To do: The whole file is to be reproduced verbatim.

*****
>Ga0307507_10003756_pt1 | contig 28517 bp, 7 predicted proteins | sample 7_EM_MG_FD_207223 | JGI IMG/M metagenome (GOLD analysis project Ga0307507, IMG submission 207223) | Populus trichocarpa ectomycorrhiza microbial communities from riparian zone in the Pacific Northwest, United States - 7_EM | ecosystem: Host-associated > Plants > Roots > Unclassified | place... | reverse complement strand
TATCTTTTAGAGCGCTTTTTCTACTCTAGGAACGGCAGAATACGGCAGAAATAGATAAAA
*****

>Ga0307507_10003756_pt1 | contig 28517 bp, 7 predicted proteins | sample 7_EM_MG_FD_207223 | JGI IMG/M metagenome (GOLD analysis project Ga0307507, IMG submission 207223) | Populus trichocarpa ectomycorrhiza microbial communities from riparian zone in the Pacific Northwest, United States - 7_EM | ecosystem: Host-associated > Plants > Roots > Unclassified | place... | reverse complement strand
TATCTTTTAGAGCGCTTTTTCTACTCTAGGAACGGCAGAATACGGCAGAAATAGATAAAA